LA CROSSE, Wisconsin (WXOW) - Joe Fitzsimmons is a college student who likes to chat with friends, only he is a man of few words.
"The old saying being that a picture is worth a thousand words, um, I think applies very well here," says Joe.
Joe lets his pictures and videos do the talking. It's how he communicates with friends.
"When I see something that I want to share with someone else, I'll take a picture of it," says Joe. He goes on to say, "It's much more different when you see what's going on instead of being told what's going on."
A recent survey by the CTIA, the Association for the Wireless Industry, shows Joe is not alone. Its findings showed actual voice usage stayed flat over six months, texting went down, and get this:
"Multimedia messages, the video itself or the, the pictures themselves, that's up more than 65% over six months," says John Walls of CTIA-The Wireless Association.
That's huge! And check out these numbers: on the social media photo sharing site, Instagram, people share 45 million photos a day. On the photo sharing app, Snapchat, 200 million images are sent. And on facebook, people share 300 million images daily.
"We are sharing our content, you know, our data, our lives in, in entirely different ways these days," explains John.
But what does this mean for the written word and actual conversation? Mitchell Stephens is a journalism professor and wrote the book "The Rise of the Image, The Fall of the Word".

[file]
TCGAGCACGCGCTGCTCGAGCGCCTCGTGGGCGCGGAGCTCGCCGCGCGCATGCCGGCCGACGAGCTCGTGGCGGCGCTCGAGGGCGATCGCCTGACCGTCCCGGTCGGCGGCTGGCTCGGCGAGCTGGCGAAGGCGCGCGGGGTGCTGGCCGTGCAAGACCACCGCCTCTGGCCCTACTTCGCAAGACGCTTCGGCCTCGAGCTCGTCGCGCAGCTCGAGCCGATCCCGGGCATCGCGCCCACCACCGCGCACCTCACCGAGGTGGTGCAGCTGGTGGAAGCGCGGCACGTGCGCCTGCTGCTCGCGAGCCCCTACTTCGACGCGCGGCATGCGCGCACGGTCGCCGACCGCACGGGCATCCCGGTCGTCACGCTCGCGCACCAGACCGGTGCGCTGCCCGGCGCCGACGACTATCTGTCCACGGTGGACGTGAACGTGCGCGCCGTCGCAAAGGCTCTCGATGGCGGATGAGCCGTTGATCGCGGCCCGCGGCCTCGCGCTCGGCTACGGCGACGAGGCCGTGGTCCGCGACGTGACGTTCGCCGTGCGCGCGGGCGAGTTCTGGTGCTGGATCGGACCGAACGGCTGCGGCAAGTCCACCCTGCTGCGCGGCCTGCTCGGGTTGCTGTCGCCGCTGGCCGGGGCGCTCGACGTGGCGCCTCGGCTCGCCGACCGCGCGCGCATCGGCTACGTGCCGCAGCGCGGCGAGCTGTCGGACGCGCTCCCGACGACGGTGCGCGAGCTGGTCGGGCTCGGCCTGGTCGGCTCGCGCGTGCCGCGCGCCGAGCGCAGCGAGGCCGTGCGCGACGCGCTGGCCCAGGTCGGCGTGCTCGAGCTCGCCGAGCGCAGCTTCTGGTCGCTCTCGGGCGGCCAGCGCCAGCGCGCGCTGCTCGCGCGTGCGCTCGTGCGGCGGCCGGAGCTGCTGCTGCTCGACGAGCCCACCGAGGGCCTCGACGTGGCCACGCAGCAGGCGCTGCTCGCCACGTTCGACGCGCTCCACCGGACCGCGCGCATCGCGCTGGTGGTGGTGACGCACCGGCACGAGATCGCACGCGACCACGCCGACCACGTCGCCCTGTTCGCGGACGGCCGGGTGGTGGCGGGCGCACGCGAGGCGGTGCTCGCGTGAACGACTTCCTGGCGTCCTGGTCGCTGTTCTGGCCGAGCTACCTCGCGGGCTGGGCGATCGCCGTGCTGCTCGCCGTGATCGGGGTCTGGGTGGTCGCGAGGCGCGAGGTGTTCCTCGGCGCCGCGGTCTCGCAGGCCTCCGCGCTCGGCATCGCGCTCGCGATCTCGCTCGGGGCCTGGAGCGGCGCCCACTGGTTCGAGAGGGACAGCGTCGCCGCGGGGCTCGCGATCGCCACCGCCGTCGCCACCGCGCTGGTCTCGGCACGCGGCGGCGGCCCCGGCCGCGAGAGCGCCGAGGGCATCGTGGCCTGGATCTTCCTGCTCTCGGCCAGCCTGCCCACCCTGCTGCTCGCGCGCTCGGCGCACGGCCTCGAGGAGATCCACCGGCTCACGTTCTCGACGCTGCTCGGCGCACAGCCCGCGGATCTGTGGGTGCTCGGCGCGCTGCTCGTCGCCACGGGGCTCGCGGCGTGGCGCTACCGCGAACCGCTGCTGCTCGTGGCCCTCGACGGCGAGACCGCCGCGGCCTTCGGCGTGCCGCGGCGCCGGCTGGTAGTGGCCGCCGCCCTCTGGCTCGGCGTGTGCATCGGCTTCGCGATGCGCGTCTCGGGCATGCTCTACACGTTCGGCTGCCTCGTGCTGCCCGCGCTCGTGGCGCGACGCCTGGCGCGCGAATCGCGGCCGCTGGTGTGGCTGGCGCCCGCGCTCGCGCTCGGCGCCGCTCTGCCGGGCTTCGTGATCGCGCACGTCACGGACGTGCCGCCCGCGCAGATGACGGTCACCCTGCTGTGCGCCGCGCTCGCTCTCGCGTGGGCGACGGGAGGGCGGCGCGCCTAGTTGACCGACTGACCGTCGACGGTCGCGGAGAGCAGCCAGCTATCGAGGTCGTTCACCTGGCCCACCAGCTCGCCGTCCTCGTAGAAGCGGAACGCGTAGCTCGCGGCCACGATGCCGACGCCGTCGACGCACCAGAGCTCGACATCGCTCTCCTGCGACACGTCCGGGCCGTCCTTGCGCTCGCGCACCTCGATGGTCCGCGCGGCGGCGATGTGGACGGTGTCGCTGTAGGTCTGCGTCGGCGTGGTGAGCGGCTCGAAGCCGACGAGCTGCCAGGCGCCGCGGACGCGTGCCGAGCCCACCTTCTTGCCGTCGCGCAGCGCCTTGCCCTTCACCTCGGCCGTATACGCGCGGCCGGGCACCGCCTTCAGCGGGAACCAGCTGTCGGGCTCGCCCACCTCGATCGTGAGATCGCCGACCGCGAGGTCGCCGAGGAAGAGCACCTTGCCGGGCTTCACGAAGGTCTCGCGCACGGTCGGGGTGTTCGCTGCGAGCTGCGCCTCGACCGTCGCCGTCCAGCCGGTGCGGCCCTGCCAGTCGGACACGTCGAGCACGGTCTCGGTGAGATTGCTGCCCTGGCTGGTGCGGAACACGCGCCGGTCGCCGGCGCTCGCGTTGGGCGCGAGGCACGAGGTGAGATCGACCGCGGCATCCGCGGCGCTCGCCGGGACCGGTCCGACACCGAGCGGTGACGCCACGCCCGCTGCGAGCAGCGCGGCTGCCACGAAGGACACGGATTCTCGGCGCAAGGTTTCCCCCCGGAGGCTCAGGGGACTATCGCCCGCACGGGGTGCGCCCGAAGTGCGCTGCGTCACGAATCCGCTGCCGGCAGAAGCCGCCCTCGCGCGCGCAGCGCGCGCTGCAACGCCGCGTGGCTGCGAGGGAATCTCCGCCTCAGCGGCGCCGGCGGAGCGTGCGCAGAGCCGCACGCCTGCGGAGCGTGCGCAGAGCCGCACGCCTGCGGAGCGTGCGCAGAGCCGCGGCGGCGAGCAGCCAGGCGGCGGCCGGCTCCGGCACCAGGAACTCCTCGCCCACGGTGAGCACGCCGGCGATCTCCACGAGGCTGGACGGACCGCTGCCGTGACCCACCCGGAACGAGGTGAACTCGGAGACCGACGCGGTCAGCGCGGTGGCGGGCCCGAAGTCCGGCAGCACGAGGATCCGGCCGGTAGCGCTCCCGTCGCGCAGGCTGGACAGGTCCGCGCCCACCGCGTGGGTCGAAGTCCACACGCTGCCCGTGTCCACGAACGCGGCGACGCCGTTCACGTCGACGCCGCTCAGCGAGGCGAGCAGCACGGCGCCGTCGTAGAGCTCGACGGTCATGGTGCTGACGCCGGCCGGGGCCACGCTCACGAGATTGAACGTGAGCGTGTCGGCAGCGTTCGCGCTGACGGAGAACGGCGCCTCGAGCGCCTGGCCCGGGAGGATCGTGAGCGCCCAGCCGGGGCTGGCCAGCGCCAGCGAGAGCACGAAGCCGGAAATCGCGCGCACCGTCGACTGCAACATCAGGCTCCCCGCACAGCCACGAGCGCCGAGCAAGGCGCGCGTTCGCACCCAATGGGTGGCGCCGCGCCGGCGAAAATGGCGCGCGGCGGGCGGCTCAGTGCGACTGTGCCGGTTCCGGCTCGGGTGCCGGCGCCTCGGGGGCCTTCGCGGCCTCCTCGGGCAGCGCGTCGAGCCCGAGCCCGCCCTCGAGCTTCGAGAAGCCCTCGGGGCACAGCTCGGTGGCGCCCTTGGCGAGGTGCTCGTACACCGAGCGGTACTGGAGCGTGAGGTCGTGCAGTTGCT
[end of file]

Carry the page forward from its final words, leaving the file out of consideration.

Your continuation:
He doesn't think images will replace language completely.
"But the combination of images and language I think is really interesting. I think you're going to be able to say things with moving images and words that you can't say in just printed words," says Stephens.
With technology changing so rapidly, he says it is only going to get easier for people to communicate this way.
"I think we're on the verge of something really important. Image communication, particularly moving image communication, is really new. I think we're just tiptoeing into an exciting new form of communication," says Stephens.
Joe, who sends dozens of photos and videos a day, says he still uses words and texts when he needs to, but he believes this trend is a more effective way to get the word out.
"I think a picture, video, sometimes, will explain most of what I need to say," says Joe.
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